The job of a good oncologist is not to determine the best treatment for a patient, it is to arm a patient with knowledge to empower their decision. What would happen if we do X, and what happens if we do Y. What are the potential benefits, and known harms. What do we know for sure, and what is uncertain. My goal as an oncologist is to guide a patient to choices that are right for them. That means sometimes people choose things differently than other people, and differently than what I choose for myself. That’s OK. Not all of us have the same appetite for risk and uncertainty as others. I find that the more I study and practise medicine, the less certain I become.
Your recent book, Malignant: How Bad Policy and Bad Evidence Harm People with Cancer, is “a book about cancer drug policy, medical evidence, and governmental regulation” that highlights issues with the strategies and incentives in current drug development, and champions approaches towards “serious and sustained progress against cancer.” What are you hoping that doctors and researchers will take away from your book?
I hope they learn precisely why the current system is problematic. It generates costly $200,000 /year medications that are not good enough for our patients. Why is the system the way that it is? And what can fix it? Finally, while we try to fix it, what can individual doctors and patients do tomorrow to improve cancer care? Those are the goals of the book.
You have highlighted issues in research and development, but still advocate for the positives of evidence-based practice. What is the value of research and evidence-based medicine in patient care and how can clinicians and researchers amplify useful strategies and benefits?
Randomised controlled trials are an aeroplane. They’re a really useful tool, a technological marvel. Simultaneously, the current research system is a failing airline: it is a miserable experience. But blaming randomised trials for the current system is like blaming the aeroplane for the failing airline. It’s not the aeroplane’s fault.
We have a choice: to make a research system that empowers patients or one that enriches shareholders. We have chosen, over and over, the latter, but I think we can focus on the former. This means rethinking our studies: better controls, better post-protocol therapy, better endpoints. I have a lot of specifics in the book, but I want to be careful. Just because an airline has packed too many seats on an aeroplane does not mean there is something wrong with flying. We can spread the seats out and make it a more pleasurable experience, which ironically, it once was.
You have been recognised as a fantastic teacher, receiving several awards from medical students, residents, and trainees for teaching and mentoring (including: 2017 Craig Okada Teaching Award for Best Teacher of the Fellowship Program, 2018 Faculty Mentorship Award from Internal Medicine Residency Program, 2019 J. David Bristow Award, and 2020 Excellence in Research/Scholarship Mentoring Award). How do you approach teaching and training, so that it is so valued by your students?
I can only tell you my philosophy about working with students, residents, fellows, and trainees; you will have to ask them what they value. I don’t consider myself superior to any trainees. Many are more talented than me in many things, and I learn from them. I ask them questions about what they are passionate about, and benefit from what they share. Whenever I tell them any facts I believe I know, I make sure that I really know what I am talking about. I don’t repeat things people told me without understanding the root of the fact. In doing that research, I find that many things I have been told are wrong. So, when I tell a trainee something, I have high confidence that it is accurate, or at least I can trace why I am saying that. I try to explain what I am thinking about in clinical situations, explain why I approach situations as I do, and I am prepared for them to push back. I try to foster an environment where trainees are comfortable asking follow-up questions and challenging my assumptions and reasoning. I try to remember all the experiences I had when I was at their stage, and retain the good parts and omit the bad ones. For every question, I only answer them as honestly as possible.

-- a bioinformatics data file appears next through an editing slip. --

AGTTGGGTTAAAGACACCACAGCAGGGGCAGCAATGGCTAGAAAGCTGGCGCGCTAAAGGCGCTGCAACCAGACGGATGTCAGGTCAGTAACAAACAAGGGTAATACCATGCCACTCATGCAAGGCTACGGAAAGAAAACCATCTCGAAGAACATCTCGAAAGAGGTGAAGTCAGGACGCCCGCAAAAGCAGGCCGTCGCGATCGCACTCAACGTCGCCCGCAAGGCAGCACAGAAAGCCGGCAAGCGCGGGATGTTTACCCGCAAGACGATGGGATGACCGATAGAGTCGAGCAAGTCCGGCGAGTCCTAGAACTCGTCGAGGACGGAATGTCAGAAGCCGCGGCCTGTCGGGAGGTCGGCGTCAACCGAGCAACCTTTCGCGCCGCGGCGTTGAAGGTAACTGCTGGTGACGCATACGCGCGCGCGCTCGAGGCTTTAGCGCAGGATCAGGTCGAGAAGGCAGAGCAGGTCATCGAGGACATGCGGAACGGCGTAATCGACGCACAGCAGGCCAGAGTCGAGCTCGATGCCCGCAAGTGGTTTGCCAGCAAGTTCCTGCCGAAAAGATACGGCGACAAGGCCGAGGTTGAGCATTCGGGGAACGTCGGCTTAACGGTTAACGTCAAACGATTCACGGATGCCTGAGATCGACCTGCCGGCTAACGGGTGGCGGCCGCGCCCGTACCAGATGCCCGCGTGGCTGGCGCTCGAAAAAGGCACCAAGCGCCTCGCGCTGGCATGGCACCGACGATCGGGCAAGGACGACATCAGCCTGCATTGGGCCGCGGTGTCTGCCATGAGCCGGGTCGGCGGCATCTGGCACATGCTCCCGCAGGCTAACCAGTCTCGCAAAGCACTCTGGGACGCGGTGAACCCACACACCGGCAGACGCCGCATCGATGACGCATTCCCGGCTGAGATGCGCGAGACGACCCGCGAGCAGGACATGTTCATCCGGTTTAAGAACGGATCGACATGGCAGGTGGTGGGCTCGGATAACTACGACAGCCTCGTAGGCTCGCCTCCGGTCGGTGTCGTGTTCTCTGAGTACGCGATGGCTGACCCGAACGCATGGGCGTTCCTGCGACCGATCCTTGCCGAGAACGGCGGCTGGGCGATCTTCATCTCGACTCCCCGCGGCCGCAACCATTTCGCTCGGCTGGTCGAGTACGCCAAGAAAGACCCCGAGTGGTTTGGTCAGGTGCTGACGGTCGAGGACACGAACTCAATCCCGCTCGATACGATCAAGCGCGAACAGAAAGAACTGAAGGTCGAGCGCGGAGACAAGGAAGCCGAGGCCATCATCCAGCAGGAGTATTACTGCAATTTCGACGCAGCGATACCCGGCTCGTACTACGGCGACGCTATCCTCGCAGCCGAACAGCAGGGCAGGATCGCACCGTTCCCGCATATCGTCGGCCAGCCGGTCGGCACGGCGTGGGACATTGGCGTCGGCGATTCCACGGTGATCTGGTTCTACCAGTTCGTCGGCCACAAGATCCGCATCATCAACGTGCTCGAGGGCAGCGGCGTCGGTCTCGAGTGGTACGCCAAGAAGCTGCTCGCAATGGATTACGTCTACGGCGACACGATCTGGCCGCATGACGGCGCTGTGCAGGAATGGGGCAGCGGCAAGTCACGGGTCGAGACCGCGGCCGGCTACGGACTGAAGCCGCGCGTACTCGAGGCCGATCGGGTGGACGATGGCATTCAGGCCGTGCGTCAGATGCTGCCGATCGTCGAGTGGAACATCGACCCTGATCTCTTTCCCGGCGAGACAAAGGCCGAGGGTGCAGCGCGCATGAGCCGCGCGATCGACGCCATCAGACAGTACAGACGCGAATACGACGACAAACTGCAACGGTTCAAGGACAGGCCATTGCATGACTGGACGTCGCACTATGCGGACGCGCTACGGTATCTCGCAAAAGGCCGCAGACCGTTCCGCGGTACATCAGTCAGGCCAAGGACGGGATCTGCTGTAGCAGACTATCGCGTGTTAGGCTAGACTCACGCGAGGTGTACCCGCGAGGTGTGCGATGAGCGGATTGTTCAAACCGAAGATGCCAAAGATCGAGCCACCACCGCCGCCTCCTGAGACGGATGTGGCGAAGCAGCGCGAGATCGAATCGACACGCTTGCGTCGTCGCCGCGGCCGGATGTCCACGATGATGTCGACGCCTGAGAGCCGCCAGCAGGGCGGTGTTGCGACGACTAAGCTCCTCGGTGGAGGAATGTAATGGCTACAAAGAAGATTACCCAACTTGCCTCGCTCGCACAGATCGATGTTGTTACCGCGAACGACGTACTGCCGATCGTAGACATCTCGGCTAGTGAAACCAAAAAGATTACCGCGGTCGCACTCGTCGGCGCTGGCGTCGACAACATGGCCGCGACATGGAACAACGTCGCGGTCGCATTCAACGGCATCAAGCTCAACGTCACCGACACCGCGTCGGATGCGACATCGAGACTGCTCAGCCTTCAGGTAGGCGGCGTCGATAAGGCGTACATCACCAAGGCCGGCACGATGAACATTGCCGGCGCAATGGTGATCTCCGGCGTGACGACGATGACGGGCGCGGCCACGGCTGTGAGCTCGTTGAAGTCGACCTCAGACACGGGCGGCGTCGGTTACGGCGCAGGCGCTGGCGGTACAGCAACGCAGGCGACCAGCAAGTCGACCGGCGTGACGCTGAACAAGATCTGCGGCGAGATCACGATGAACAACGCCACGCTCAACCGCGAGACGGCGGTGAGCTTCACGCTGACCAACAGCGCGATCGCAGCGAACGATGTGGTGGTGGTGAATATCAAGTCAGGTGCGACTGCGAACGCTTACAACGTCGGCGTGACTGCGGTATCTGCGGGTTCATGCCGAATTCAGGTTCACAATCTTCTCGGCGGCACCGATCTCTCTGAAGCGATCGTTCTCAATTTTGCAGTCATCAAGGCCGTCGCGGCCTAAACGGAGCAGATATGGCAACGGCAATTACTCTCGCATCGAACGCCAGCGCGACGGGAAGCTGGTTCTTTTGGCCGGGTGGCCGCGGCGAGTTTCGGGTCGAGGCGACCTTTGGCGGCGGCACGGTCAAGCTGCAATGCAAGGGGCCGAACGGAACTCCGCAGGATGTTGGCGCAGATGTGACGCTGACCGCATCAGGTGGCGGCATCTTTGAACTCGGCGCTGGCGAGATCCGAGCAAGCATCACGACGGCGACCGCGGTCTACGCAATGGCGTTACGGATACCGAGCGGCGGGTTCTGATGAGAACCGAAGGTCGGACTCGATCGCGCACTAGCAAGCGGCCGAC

What is next for your career personally, and your hopes for the future of oncological research and practice? How do you hope the field, and your career, will look differently over the next 20 years?
In 20 years, I hope that most oncologists recognise the core problems of our profession and commit to solutions. Although I provide very detailed and specific solutions in Malignant, I hope future doctors and patients commit to testing proposals. I would be the last person to recommend we adopt a practice just because it makes sense. If someone else has better ideas than me, I encourage them to put those forward, and I will embrace whatever works.
It’s a common interview question in medicine to ask ‘where do you see yourself in 5 years?’ During my training, I provided unsatisfying answers many times, and all of my predictions have been off the mark. After five years on faculty, I can answer confidently: I no longer care. Don’t get me wrong, I still have career goals, but they are external. I hope we fix the policy issues that trouble me at a national level, but I no longer have personal goals. I have no aspirations for leadership positions. No desire to work for a governmental agency. Promotions and tenure won’t change my life, nor do they guarantee any freedom or protection in 2020. I am happy to go where life takes me. I think more people would be happier if they give up personal ambitions, which are mostly brass rings.